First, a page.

Latest GISP publications on invasive species

The Global Invasive Species Programme (GISP) has recently published two publications on invasive species, Mainstreaming Gender into Prevention and Management of Invasive Species, and Invasive Species, Climate Change and Ecosystem-Based Adaption: Addressing Multiple Drivers of Global Change, both of which deserve a read. Both publications can be downloaded via the GISP website
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Argentine Ant Invasion Meets Resistance from Natives

The Argentine ant (Linepithema humile), from humble beginnings in South America, is now invasive on every continent and has a place on the list of 100 of the World’s Worst Invasive Alien Species. Transported around the world via human activity, this omnivorous ant impacts upon native flora and fauna and has been incredibly successful in outcompeting…
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Are we fuelling future invasions?

The world is fast running out of fossil fuels and with an energy crisis looming, intensive research is being carried out across the globe to find renewable alternatives. Top of the list are biofuels; fuels derived from biomass. Will the plants grown to provide this biomass behave themselves when introduced to sites outside their native…
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The invasive rinderpest virus is no more

For only the second time in history scientists have succeeded in eradicating a viral infectious disease. The first was over 30 years ago, when in 1979 scientists from the World Health Organisation (WHO) declared that smallpox (Variola vera), an infectious human disease that had claimed the lives of hundreds of millions of people, was officially…
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Can biocontrol bash the balsam?

After a long hot summer, many custodians of the¬†countryside will be breathing a sigh of relief as the winter months will provide a rest bite from battling with infestations of non-native plant species. ¬†Unfortunately, the battle is too often one sided and the weeds are winning! ¬†Himalayan balsam (Impatiens glandulifera) is one of the UK’s…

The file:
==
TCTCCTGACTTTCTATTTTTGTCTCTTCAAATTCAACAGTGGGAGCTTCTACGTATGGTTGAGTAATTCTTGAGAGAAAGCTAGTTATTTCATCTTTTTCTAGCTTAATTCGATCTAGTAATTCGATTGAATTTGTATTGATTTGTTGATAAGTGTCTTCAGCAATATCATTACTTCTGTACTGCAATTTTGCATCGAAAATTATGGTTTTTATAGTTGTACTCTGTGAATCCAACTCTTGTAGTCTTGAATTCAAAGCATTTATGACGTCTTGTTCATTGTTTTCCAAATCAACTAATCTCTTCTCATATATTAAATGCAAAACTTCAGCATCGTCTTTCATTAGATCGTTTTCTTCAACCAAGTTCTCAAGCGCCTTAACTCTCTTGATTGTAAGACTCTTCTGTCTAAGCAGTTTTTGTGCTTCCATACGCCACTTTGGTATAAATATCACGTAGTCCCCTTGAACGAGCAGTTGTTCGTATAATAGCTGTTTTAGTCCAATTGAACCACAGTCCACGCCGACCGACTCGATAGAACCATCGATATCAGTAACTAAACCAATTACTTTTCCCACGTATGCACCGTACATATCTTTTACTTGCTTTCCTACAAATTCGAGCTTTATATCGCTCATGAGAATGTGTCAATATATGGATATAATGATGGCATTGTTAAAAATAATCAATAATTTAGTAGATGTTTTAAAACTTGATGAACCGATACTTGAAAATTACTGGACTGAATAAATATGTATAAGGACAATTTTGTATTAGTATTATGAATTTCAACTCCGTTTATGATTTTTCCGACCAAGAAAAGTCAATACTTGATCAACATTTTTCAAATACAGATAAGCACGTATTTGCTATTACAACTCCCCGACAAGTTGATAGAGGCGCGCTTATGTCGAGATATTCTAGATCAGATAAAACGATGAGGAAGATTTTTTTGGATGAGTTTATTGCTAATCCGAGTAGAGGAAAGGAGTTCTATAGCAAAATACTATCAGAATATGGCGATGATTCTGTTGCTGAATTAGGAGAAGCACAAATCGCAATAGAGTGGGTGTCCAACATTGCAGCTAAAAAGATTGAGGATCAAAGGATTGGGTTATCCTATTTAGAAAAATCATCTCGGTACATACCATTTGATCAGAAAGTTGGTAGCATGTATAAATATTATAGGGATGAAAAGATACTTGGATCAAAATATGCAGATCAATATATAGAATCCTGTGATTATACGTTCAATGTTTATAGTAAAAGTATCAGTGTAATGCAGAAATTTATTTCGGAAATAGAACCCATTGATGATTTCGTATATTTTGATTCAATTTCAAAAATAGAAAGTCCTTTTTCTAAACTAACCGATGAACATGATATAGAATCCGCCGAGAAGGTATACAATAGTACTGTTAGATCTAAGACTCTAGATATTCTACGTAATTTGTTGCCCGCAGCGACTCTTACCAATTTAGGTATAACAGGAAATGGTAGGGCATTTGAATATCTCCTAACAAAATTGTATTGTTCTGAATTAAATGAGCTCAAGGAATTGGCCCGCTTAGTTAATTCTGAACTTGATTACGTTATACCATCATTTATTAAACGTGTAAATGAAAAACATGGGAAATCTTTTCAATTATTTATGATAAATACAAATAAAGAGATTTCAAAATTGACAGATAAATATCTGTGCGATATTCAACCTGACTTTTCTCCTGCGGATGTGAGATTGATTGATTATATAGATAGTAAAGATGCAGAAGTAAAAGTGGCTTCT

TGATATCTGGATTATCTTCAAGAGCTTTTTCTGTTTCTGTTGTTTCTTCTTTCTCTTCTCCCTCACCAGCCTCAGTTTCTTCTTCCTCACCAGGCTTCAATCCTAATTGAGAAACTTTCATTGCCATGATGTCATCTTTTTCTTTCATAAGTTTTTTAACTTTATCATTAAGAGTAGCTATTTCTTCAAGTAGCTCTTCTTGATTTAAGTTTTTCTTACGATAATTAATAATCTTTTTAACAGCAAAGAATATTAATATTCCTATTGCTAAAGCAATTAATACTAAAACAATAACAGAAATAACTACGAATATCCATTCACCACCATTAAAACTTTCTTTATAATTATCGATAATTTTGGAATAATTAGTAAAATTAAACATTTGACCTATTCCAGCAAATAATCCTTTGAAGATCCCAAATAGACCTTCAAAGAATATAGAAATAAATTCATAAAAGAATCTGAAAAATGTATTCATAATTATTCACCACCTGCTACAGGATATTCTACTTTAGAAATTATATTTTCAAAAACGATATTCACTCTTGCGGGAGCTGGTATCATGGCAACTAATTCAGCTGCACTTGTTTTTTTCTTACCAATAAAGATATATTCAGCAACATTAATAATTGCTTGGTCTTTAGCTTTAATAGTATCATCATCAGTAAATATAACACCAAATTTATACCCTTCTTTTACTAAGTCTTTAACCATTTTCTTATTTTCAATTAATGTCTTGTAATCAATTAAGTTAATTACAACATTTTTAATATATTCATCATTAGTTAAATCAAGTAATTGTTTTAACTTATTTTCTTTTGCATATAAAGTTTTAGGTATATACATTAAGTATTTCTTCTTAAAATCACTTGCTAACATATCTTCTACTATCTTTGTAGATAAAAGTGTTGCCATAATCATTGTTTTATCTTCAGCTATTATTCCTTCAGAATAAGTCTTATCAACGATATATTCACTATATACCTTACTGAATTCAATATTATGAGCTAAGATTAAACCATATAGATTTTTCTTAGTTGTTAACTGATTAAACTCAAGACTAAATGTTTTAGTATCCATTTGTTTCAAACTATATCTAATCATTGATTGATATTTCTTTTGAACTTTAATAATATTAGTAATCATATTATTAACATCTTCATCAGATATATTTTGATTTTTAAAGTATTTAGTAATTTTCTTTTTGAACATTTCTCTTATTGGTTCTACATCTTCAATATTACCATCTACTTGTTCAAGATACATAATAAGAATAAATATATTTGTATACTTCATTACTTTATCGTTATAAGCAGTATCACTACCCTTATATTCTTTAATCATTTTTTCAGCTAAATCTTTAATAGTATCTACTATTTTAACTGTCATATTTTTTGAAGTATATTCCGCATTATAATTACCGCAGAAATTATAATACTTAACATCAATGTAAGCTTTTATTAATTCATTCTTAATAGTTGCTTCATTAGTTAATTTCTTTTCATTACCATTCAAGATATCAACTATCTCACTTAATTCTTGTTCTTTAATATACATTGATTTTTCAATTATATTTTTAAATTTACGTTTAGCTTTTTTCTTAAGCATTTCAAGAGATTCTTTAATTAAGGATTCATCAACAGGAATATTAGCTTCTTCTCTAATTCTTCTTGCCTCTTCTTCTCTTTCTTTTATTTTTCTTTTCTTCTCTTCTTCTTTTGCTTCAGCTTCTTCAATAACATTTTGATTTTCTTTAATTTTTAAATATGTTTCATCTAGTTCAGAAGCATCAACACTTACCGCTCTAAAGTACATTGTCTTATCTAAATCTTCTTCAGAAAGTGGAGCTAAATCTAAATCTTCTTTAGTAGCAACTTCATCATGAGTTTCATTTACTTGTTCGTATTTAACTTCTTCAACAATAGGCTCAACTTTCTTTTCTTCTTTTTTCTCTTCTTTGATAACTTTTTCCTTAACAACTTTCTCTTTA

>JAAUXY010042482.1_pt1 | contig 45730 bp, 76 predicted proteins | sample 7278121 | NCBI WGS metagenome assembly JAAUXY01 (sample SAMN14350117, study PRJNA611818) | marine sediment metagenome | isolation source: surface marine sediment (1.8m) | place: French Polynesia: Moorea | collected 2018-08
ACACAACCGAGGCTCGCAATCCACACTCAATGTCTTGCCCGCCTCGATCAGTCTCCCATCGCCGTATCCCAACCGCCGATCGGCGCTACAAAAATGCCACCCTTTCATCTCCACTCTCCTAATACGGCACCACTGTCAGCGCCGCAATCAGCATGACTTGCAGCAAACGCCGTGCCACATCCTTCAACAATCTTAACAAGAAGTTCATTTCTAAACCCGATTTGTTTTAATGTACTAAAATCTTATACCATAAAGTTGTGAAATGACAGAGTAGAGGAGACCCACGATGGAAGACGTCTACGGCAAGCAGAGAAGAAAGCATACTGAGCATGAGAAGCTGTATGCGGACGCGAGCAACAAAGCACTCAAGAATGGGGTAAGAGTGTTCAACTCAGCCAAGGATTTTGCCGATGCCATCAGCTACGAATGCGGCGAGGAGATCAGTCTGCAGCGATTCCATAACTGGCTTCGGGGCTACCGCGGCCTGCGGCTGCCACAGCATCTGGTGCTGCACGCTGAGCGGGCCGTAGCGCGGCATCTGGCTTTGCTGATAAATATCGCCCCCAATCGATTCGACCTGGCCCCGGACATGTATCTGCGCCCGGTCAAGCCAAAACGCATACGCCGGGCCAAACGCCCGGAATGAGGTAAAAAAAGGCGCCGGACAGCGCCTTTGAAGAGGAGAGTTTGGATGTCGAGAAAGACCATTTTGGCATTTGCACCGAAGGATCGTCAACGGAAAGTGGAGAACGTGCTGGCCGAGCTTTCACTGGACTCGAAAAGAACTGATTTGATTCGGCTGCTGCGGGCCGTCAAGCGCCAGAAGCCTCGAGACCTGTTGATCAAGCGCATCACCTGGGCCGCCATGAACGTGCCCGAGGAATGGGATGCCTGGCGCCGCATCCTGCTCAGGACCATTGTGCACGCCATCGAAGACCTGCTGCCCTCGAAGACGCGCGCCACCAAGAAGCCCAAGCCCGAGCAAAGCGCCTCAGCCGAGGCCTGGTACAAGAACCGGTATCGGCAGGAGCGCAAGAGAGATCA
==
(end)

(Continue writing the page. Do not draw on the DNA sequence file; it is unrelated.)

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Natural Born Killers

Last month anglers at Grafham Water reservoir in Cambridgeshire, UK spotted the invasive killer shrimp Dikerogammarus villosus. The first sighting of this ferocious little beast in the UK has instigated the GB Non Native Species Secretariat (NNSS) to issue a species alert as part of the GB rapid response protocol in an attempt to contain…
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Public perception and knotweed biocontrol

In 2010, we commenced with a controlled release of the specialist Japanese knotweed natural enemy,¬†Aphalara itadori, in the UK. ¬†This has been the culmination of many years of project development and intense research and is effectively a first for Europe, at least as far as weeds are concerned. Japanese knotweed pushing through tarmac in Buckinghamshire…
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About the CABI Invasives blog

The CABI Invasives blog is an opportunity for scientists across our centres to highlight their research and debate topical issues in the field of invasive species.¬† We hope the blog will reflect the diversity of research projects and consultancies CABI scientists are involved in and can be used to spark wider debate in the field…
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